Sarah A. Hill

California State University, Fullerton
Political Science

800 N. State College Blvd.
Fullerton, CA
92834
shill@fullerton.edu |  Visit Personal Website


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My research interests include public policy as well as state and local government and, in particular, education finance reform and local education foundations (local education nonprofits).

Citation:
Hill, Sarah A., and D. Roderick Kiewiet. 2015. “The Impact of State Supreme Court Decisions on Public School Finance.” Journal of Law, Economics and Organization 31(1): 61-92.
Abstract: Beginning with Serrano v. Priest in 1971, equity-based decisions issued by state supreme courts led to a decrease in cross-district inequality in per pupil expenditures. In subsequent years, more state supreme courts overturned existing systems of public school finance for failing to provide adequate education to students living in poor school districts. Adequacy-based decisions have not produced measurable changes in cross-district inequality in expenditures, but have led to higher overall levels of funding for public education. The nationwide increase in per pupil expenditures over the past several decades is, however, largely the product of growth in personal incomes and a decline in the relative size of the cohort of school-age children, and not of court-ordered finance reforms. In California, after Serrano and the most far-reaching equalization reforms implemented anywhere in the country, the association between the wealth of a school district and educational quality remains strong and persistent. If one’s concern is the quality of education that students receive and not the amount of money spent on them, the victories that reformers have won in the courts have been hollow victories.
DOI: 10.1093/jleo/ewu001
Citation:
Hill, Sarah A. 2012. "Election Administration Finance in California Counties." American Review of Public Administration 42(5): 606-628.
Abstract: Over the past decade, the federal and state governments have made large financial investments to improve election administration, but there is little to no understanding of the real workings and implications of election administration finance. This article takes a first look at election administration finance by examining election expenditures in California counties for fiscal years 1992 through 2008 using a public sector cost model. Regression analysis shows that economies of scale and voting technology are significant determinants of election expenditures, as are other factors affecting the cost of the production of election administration. Factors that are expected to affect the demand for election administration are generally shown not to be significant. These results will hopefully be beneficial for policy makers as they face important decisions about changes in voting technology and election administration.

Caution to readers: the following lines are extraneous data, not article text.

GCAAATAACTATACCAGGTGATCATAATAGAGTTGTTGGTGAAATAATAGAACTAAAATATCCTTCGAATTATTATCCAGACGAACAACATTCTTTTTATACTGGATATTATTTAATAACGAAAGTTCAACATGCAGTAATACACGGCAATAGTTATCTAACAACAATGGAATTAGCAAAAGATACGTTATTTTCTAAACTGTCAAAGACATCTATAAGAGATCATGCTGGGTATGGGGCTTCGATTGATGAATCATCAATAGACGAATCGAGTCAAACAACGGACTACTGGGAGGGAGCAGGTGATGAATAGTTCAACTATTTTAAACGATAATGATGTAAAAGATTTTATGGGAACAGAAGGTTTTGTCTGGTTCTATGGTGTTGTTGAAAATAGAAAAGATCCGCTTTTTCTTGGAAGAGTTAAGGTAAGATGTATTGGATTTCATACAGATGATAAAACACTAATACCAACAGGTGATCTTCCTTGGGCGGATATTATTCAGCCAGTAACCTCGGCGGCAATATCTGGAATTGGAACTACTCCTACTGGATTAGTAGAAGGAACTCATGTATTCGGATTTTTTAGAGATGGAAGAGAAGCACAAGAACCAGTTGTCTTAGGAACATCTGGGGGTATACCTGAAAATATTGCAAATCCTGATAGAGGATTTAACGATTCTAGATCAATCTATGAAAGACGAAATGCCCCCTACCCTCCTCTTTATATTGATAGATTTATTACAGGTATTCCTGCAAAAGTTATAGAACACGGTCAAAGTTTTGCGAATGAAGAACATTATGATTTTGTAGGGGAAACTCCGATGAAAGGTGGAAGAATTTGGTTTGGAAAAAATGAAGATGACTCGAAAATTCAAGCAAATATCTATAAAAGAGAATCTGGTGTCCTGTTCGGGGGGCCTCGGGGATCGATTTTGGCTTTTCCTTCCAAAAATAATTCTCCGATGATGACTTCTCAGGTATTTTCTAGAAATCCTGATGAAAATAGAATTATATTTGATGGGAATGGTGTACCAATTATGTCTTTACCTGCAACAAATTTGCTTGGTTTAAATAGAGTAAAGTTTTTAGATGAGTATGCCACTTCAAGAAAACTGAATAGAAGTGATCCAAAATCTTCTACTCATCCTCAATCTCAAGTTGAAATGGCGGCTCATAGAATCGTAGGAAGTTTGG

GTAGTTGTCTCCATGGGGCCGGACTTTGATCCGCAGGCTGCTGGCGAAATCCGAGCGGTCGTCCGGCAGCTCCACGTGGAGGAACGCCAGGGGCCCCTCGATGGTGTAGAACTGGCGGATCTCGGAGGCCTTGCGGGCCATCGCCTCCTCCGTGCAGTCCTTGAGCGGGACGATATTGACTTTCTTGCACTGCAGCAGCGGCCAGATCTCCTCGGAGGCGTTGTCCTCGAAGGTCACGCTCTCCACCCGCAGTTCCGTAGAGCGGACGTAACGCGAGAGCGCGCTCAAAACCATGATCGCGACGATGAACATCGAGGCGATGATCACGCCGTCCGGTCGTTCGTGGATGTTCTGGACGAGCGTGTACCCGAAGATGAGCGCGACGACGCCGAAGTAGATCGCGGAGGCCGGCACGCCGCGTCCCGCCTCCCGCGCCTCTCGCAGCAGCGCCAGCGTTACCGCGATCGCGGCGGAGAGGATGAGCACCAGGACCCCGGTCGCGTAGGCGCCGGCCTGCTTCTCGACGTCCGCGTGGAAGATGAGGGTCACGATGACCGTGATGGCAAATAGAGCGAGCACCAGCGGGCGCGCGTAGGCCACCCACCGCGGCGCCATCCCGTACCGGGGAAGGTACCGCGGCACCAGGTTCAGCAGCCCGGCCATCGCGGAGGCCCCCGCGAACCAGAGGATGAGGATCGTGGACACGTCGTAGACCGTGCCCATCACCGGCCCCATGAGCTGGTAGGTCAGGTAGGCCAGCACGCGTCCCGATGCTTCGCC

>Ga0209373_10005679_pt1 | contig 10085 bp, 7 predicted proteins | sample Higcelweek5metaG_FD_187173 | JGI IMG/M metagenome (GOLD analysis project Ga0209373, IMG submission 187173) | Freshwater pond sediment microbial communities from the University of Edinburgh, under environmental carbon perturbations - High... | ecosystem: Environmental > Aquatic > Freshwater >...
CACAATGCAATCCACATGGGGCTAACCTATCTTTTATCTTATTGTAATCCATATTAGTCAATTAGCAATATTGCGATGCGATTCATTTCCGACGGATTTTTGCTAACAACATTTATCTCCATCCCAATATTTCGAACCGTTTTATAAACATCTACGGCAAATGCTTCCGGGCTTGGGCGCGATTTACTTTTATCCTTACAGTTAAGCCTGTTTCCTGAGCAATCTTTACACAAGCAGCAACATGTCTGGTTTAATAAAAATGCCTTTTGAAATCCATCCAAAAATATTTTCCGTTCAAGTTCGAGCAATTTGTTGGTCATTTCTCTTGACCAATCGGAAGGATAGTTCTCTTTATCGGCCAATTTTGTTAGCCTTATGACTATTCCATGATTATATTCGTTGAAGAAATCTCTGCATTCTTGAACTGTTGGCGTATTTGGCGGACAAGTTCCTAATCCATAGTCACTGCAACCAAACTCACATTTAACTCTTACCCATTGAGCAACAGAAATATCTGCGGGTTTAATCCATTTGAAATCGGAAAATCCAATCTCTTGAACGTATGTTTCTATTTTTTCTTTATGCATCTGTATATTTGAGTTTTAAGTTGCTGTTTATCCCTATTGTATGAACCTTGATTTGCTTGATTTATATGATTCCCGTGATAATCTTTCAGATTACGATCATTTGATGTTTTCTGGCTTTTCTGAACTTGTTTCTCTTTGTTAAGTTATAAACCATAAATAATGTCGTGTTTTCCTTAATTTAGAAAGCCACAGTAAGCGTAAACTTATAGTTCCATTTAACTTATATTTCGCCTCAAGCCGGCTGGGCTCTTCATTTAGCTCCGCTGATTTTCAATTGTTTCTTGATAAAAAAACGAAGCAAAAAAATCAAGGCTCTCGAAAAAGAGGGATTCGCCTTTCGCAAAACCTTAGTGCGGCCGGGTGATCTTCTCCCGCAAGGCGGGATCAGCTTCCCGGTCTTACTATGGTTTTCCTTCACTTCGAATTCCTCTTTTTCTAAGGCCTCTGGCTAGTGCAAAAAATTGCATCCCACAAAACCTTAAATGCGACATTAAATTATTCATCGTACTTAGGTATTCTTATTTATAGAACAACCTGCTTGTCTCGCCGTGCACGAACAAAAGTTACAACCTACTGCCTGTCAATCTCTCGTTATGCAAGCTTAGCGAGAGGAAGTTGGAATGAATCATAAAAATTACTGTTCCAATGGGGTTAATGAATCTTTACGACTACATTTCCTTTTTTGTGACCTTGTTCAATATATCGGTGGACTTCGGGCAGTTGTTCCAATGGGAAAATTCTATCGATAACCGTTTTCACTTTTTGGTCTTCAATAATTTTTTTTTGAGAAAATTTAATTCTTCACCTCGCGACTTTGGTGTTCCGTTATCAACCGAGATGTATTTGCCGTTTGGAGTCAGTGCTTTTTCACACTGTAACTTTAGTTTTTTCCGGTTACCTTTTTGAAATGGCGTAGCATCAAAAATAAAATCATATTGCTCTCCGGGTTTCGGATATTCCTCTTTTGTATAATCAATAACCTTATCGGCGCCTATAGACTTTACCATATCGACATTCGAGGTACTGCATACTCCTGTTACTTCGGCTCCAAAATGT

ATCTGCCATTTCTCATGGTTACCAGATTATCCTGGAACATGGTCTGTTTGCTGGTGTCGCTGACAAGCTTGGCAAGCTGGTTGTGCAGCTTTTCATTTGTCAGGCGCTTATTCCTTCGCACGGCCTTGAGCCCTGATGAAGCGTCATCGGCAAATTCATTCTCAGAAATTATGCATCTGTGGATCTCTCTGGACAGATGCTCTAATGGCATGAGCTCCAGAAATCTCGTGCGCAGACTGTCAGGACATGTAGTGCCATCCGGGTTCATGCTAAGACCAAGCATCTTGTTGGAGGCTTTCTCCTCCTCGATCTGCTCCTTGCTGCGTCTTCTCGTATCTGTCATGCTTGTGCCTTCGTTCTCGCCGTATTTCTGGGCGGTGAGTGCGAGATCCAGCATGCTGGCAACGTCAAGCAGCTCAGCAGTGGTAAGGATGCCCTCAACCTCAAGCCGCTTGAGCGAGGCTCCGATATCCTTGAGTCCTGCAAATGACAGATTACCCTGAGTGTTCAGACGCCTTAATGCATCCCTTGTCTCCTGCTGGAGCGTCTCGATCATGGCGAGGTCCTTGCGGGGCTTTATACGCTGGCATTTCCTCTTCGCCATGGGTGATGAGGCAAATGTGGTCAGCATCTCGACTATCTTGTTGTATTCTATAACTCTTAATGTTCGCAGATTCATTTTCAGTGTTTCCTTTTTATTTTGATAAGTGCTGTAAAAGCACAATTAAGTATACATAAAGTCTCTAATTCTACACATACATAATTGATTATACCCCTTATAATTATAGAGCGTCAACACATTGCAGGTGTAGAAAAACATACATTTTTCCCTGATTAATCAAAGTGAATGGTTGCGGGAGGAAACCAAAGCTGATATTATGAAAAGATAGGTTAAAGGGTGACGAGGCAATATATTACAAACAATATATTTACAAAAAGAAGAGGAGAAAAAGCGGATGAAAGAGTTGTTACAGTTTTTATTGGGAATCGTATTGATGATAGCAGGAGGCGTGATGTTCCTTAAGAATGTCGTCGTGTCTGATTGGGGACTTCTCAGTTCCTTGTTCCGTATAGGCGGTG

DOI: 10.1177/0275074011413914
Citation:
Fiber-Ostrow, Pamela, and Sarah A. Hill. 2011. "The Deliberative Poll as a Method for Generating Informed Opinion on Immigration." Analyses of Social Issues and Public Policy 12(1): 151-156.
Abstract: The articles in this collection broadly address the social psychology of immigration and explore ways to improve relationships between natives and nonnatives in the United States. In this comment, we propose the Deliberative Poll as an additional tool for the study of opinion on immigration and for improving relationships among the groups.
DOI: 10.1111/j.1530-2415.2011.01266.x

Substantive Focus:
Education Policy PRIMARY

Theoretical Focus:
Policy Analysis and Evaluation PRIMARY

Keywords

EDUCATION FINANCE REFORM EDUCATION NONPROFITS